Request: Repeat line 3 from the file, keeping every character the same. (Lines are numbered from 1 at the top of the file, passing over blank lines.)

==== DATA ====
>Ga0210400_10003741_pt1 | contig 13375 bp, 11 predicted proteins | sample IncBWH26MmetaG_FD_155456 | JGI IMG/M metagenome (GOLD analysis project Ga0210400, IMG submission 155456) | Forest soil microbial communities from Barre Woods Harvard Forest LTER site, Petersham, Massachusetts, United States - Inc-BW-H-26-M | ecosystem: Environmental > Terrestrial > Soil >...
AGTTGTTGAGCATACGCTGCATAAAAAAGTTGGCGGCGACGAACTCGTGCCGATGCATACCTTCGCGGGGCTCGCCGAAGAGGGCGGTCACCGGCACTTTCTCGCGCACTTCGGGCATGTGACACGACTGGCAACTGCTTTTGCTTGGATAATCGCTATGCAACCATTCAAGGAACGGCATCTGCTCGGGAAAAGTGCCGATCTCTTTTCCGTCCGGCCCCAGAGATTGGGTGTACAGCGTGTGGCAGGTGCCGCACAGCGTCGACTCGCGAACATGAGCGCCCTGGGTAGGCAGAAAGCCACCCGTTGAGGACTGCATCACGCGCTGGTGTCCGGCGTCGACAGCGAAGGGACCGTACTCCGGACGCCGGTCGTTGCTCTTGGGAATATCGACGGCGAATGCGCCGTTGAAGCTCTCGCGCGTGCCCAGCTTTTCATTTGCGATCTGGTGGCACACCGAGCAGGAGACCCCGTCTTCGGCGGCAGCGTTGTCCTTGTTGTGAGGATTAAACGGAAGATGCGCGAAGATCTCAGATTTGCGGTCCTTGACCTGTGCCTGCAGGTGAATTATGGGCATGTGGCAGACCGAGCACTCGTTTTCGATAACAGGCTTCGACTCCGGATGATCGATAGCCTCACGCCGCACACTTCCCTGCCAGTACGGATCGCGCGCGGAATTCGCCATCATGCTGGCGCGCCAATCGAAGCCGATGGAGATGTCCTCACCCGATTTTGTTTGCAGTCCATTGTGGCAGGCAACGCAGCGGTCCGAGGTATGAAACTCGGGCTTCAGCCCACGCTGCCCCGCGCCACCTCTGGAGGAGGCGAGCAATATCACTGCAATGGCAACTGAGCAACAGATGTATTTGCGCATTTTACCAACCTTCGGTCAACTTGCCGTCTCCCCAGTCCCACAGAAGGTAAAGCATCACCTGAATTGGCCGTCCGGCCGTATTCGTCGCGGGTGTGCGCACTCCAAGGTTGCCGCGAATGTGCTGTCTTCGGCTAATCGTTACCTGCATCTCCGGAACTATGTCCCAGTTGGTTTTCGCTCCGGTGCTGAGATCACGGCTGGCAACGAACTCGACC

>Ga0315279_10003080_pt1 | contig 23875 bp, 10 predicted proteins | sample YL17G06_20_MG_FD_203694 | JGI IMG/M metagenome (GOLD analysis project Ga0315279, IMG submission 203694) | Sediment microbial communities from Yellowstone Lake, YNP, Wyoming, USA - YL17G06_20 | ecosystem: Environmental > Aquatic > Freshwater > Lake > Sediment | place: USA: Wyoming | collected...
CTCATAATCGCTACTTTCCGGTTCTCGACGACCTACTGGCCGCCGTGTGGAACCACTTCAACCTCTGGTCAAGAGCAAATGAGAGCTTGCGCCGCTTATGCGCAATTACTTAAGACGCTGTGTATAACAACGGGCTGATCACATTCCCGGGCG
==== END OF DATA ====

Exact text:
>Ga0315279_10003080_pt1 | contig 23875 bp, 10 predicted proteins | sample YL17G06_20_MG_FD_203694 | JGI IMG/M metagenome (GOLD analysis project Ga0315279, IMG submission 203694) | Sediment microbial communities from Yellowstone Lake, YNP, Wyoming, USA - YL17G06_20 | ecosystem: Environmental > Aquatic > Freshwater > Lake > Sediment | place: USA: Wyoming | collected...